I welcome today's action by the Iraqi Federal Supreme Court certifying the results of the national election. Voter turnout in the March 7th vote was strong across Iraq's 18 provinces. Iraq's electoral commission and security forces successfully organized and carried out a credible and competitive election. Since then, the electoral commission has worked in a careful, professional way to bring the process to this concluding point. This experience demonstrates that Iraqis want to use the political process to choose their leaders and settle differences.
With the election results officially certified, we call on Iraq's political leaders to move forward without delay to form an inclusive and representative government that will work on behalf of the Iraqi people.
In the coming months, we will work together as our partnership continues its transition with the goal of building a robust and long-lasting relationship between our two nations -- a partnership that will contribute to growing peace and prosperity in Iraq and stability in the Middle East.
Meanwhile Ernesto Londono (Washington Post) reports that Iraqi exiles with ties to the Ba'ath Party, apparently former leaders, have held meetings in Istanbul and Damascus:

The groups could find receptive audiences in Iraq if the next government is widely seen as having insufficient Sunni representation. Many Sunnis accuse the Shiite-led Iraqi government of being sectarian, pointing to factors such as the disproportionate number of Sunni detainees and efforts to weed out Sunnis from government jobs.
Sunnis made a strong showing in the March 7 parliamentary elections, propelling the largely secular Iraqiya bloc to a first-place finish. The bloc did not win enough seats to secure the majority needed to form a government, however, making it likelier that an alliance of two Shiite groups will appoint the new prime minister.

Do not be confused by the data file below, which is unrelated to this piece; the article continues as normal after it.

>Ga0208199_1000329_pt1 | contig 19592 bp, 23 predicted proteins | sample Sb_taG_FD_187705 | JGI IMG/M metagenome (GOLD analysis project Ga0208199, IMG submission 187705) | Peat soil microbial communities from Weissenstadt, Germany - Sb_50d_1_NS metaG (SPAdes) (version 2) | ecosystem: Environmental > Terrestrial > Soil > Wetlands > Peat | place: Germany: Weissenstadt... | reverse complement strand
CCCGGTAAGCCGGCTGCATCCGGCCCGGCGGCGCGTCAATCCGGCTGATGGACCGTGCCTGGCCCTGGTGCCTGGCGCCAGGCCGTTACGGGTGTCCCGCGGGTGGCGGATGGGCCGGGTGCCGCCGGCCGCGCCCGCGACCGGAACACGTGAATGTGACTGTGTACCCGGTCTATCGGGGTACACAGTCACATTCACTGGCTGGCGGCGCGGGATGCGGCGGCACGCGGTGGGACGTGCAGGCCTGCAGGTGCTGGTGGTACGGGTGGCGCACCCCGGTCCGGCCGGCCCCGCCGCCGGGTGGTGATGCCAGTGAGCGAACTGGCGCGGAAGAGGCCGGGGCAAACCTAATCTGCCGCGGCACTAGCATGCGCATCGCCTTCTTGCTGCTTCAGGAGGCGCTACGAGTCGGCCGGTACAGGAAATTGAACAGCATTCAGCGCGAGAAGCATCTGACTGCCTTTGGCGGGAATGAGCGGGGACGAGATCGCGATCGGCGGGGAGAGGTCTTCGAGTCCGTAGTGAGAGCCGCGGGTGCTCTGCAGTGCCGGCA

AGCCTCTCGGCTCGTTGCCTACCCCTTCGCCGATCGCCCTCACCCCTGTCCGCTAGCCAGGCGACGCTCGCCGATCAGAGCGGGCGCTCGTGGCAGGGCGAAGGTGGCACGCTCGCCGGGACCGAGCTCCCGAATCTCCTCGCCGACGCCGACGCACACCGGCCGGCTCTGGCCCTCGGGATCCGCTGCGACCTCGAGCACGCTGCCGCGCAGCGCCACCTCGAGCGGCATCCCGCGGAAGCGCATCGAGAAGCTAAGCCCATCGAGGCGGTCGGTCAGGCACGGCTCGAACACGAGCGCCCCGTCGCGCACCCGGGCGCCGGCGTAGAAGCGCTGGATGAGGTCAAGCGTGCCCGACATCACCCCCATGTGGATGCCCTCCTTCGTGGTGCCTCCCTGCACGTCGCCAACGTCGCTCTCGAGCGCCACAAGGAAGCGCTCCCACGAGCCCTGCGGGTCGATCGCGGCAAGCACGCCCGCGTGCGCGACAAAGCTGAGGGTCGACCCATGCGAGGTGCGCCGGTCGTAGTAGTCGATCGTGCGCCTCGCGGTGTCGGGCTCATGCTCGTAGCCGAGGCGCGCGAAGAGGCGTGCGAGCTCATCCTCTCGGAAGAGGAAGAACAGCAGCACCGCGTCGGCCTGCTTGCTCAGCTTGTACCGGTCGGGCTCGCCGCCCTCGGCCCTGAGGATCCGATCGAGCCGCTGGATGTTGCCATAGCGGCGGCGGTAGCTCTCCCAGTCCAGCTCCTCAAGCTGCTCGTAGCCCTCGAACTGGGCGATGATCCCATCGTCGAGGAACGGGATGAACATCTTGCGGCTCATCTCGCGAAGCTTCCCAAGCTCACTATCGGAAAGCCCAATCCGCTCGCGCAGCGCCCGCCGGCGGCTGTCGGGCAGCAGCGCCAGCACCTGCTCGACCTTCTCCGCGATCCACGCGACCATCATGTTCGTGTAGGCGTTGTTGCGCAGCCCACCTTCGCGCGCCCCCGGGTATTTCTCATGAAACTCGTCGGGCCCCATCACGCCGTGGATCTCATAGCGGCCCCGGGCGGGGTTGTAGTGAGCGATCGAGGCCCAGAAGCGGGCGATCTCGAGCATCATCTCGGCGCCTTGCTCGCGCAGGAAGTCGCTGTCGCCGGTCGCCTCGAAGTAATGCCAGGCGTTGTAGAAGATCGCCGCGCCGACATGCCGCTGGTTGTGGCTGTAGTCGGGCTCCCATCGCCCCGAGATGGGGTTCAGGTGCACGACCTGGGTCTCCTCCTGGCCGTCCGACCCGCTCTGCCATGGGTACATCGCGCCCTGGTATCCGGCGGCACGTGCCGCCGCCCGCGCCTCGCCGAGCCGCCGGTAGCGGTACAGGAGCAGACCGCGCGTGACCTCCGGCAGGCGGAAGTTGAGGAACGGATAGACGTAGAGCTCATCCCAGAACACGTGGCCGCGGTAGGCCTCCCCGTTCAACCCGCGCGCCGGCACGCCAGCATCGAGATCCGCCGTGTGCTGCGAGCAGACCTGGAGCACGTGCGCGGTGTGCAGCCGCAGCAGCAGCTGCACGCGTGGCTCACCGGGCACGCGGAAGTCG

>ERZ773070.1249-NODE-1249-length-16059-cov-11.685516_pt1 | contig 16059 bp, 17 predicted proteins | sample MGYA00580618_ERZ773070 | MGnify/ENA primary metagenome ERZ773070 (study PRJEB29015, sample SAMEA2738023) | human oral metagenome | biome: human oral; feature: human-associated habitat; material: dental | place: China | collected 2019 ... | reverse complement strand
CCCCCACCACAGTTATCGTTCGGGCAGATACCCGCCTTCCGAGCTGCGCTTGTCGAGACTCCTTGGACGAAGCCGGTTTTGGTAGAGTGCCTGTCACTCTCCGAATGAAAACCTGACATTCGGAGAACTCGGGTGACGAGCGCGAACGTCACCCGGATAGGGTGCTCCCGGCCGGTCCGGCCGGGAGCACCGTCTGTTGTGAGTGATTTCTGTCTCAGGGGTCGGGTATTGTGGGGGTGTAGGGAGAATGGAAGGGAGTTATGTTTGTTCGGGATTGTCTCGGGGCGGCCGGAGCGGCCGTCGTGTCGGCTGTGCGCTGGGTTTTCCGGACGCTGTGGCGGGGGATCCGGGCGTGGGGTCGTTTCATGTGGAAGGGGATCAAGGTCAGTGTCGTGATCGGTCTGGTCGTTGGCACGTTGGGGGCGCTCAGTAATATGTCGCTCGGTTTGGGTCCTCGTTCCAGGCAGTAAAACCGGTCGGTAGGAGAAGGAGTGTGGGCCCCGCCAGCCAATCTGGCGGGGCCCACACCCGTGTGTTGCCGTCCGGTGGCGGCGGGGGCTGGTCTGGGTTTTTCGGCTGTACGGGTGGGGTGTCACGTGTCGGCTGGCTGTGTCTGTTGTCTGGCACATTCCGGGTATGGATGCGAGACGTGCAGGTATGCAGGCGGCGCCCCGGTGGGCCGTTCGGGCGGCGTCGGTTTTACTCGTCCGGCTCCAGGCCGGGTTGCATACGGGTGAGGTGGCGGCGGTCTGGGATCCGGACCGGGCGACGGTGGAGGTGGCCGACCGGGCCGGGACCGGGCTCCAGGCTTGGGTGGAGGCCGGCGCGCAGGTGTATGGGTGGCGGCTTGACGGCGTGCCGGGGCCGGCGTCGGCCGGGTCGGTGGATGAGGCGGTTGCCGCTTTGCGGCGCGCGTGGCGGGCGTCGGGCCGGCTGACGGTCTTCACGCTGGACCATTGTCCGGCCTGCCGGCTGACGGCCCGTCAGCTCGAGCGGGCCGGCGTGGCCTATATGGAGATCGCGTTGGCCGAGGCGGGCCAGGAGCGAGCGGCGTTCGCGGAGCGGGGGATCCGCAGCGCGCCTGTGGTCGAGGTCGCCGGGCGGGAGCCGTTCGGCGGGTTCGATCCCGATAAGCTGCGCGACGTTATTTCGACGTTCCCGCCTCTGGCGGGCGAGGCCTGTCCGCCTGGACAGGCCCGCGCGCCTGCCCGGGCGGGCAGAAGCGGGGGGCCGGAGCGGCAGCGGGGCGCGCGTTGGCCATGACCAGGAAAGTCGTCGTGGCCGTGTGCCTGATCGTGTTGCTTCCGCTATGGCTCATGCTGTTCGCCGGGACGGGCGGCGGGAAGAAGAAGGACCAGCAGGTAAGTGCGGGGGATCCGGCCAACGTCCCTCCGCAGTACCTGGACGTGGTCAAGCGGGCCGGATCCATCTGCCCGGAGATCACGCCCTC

Hannah Allam (McClatchy's Miami Herald) observes, "The nearly three-month delay is frustrating for ordinary Iraqis, who risked their lives to vote, and for American officials, who need to coordinate the full withdrawal of U.S. forces with the next government. The Obama administration hopes to have just 50,000 service members remaining in Iraq by the end of August, but many political observers are skeptical that the incoming Iraqi government will be seated by then." Adam Levine and Paul Steinhauser (CNN) report on a new CNN - Opinion Research Corp poll which found that if an Iraqi government is formed by August, US respondents support the drawdown by 64% but that public approval slips to 51% if there's not a government in place. The term "stable" is used, that's a qualifier and it's meaningless. Go over the polling data and the judgment being made by respondents is whether or not a government is in place. The slip still keeps those favoring the drawdown at above 50%; however, go over the polling data and you see weakening factors. In other words, should a bloodbath take place in Iraq, that over 50% could drop further.